By Steve Weinstein
By Bryan Bierman
By Lindsey Rhoades
By Chaz Kangas
By Ben Westhoff and Sarah Purkrabek
By Jena Ardell
By Jesse Sendejas Jr.
By Katherine Turman
Once or twice a year I spend a few weeks comparing and contrasting the latest cache of Afropop, but rarely do so many good ones fall into place simultaneously. I don't promise there aren't more in store, either. Still, this should hold you.
Crisply songful after years of feedback and drone, it's Carol Van Dyk-not-Dijk and her backup band. About time, toonot because there's anything wrong with feedback or drone, but because neither should preclude songs when you proffer yourself as a pensive woman who takes the occasional Tylenol and deserves someone she can love back. "Unsound" is their most clearly irresistible ever, and the aural nimbi that surround or trail after the others never obscure Van Dyk's lines of thought. A MINUS
Fender's catalog will always be a messbecause he recorded too much, because Huey Meaux will license to anyone, because no one will ever compile his deeply felt "How Much Is That Doggie in the Window," because his "Junko Partner" has gone the way of all dope legends. Dot/MCA's The Best of Freddy Fenderaccesses his late-'70s country-chart phase, whereas this best, while prudently providing alternate takes of "Wasted Days and Wasted Nights" and "Before the Next Teardrop Falls," lovingly samples the Meaux-produced rest. Included are a regional rock and roll hit from before his just-past-21 1960 drug bust, a creaky Johnny Ace cover, a rollicking "Fannie Mae," a circa-1980 remake of the Who's "Squeeze Box," and a "Chokin' Kind" in which Fender ignores the title apostrophe and sings "If you don't like the peaches walk on by the tree" as if Shakespeare had written it just for him. Though Fender's tenor is sharp rather than mellow, the closest analogy is Aaron Neville, who even when he was good was less innocent, who remains more spiritual if less sublime, and who doesn't break into Spanish for his supper. A MINUS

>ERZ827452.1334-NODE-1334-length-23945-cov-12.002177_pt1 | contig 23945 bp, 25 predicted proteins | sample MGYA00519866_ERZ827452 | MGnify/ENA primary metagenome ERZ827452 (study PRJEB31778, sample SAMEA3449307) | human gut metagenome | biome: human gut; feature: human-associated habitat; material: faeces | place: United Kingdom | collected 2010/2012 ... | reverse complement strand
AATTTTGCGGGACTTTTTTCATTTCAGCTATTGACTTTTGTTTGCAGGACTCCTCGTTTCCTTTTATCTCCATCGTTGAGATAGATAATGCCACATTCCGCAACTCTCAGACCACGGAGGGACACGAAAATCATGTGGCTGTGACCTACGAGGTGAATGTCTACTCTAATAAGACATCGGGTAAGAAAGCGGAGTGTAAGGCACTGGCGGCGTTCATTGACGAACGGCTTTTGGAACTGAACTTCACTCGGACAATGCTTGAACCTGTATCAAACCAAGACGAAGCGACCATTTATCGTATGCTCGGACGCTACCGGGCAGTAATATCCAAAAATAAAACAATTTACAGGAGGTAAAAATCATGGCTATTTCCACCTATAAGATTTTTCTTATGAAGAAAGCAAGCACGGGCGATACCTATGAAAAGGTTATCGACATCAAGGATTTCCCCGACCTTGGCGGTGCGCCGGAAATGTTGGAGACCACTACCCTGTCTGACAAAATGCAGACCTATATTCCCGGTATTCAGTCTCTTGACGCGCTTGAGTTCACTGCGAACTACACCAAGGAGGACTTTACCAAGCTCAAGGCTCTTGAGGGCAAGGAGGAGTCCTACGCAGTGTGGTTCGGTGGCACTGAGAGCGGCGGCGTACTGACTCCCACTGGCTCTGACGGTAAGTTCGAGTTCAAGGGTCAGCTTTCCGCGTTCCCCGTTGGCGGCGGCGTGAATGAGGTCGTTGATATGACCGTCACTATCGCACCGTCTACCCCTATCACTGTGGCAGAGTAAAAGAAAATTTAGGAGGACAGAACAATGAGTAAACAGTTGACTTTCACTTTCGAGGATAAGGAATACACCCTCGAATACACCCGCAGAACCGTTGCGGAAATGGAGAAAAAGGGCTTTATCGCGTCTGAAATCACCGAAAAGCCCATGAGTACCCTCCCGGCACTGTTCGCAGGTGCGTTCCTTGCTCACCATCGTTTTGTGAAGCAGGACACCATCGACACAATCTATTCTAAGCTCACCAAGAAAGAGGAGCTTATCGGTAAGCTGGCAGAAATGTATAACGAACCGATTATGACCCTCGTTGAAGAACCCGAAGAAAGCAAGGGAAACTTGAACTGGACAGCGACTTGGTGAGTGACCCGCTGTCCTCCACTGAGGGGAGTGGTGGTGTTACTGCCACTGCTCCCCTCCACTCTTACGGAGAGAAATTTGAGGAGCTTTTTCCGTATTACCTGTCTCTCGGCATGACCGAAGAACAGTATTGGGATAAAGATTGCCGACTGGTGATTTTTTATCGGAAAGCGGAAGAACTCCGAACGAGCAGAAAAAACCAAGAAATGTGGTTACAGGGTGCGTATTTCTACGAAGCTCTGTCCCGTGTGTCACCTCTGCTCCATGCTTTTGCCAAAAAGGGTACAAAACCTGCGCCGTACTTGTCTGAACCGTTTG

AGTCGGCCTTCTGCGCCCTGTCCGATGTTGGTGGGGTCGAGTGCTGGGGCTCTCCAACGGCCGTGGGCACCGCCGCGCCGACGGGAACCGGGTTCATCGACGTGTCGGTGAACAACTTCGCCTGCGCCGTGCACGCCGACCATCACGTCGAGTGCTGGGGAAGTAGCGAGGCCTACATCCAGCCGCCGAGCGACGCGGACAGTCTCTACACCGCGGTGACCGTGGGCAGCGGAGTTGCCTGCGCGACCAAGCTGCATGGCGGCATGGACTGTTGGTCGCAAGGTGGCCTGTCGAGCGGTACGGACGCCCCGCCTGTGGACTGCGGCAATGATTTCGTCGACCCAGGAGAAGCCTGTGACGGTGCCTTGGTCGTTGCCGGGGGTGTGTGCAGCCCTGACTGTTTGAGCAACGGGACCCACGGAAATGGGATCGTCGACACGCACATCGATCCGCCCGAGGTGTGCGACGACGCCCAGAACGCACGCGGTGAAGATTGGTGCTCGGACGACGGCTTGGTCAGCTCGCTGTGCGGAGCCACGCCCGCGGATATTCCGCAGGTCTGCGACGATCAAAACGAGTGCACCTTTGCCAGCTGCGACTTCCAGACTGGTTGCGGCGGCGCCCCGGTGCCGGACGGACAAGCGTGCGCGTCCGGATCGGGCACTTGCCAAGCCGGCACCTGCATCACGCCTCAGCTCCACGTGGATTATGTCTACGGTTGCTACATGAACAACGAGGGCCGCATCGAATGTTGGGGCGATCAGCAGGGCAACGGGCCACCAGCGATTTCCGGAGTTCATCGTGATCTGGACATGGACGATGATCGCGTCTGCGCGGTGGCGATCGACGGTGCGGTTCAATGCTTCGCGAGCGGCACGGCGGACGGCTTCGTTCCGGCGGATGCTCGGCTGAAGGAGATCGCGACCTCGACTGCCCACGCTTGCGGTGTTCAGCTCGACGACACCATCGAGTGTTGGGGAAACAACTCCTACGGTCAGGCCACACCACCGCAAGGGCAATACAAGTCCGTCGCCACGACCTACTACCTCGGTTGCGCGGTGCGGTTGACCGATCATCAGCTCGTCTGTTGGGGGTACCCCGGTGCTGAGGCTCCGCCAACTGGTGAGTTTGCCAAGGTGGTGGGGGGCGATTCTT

Cape Town-born pianist Dollar Brand won Down Beatpolls in the '60s, when his idols Monk and Ellington were still active, because beneath his enticing fusion of modernist ambition and African authenticity he had at his disposal a store of simple tunes and beats Americans had never experienced firsthand. These later recordings, which begin with his second exile in 1976 and continue through the defeat of apartheid, no longer sound exotic1985's "Mandela" we can now hear as pure township jazz, a jaunty classic put through its paces by a horn section featuring Carlos Ward's alto and Ricky Ford's tenor. I mention those names in part because the notes neglect to; Ibrahim couldn't have made his impact without American sidemen and frontmen feeling along with him, as several of the solo pieces here bear out. Nevertheless, the fusion was his idea, and his prophecy. After all, what young jazzman today would turn up his nose at the history encapsulated in a jaunty tune? A MINUS
IN GRIOT TIME
I doubt I would have gotten this without having scarfed down compiler Banning Eyre's eponymous book about his seven-month stay in Bamako studying guitar with Rail Band headman and CD centerpiece Djelimady Tounkara. Mixing home- and street-recorded tape with commercial releases by the renowned and obscure Malians who populate his memoir, Eyre thinks like a guitarist and induces us to hear like oneOumou Sangare and Habib Koite tracks I'd barely noticed spring to life in this context. The Music in My Headit's not. But Eyre's book is so much better than Mark Hudson's it could suck you in. B PLUS
Last time he merely claimed African diaspora. Here he casts his net wide enough to snare all of pop if it'll have him, as in "Kenny Rogers-Pharoahe Monch Dub Plate," featuring live appearances by both luminaries, or the pot song illustrating the proposition that if hip-hop is his wife, the guitar is his mistress. He sings roughly but warmly, and makes up as many hooks as he samples, a ploy I'm glad he can affordone more way to mix things up. His obligatory shout-outs to the hood reject thuggism as good-humoredly as his voluntary testimonial for the red-light district rejects moralism. Clef is obviously bitterer than he lets on about the respect he doesn't get. That he keeps it to himself is the essence of an appeal that tops any schoolmarm's I can think of. A MINUS
Senegalese out of Burkina Faso, Lô plays traps, wears dreads, quotes Fela, and names as his favorite musician Orchestra Aragon flutist Richard Egües, who takes the album-opening guajira home. Better equipped to roughen a croon than sweeten a shout, he's not quite the singer his wide-flung admirers say he is. But with Pee Wee Ellis arranging hornmen who include easy-swinging permanent saxophonist Thierno Kouyate, the pan-Africanism never sounds forced on what remains a studio creation even though Lô's band drives every cut. A MINUS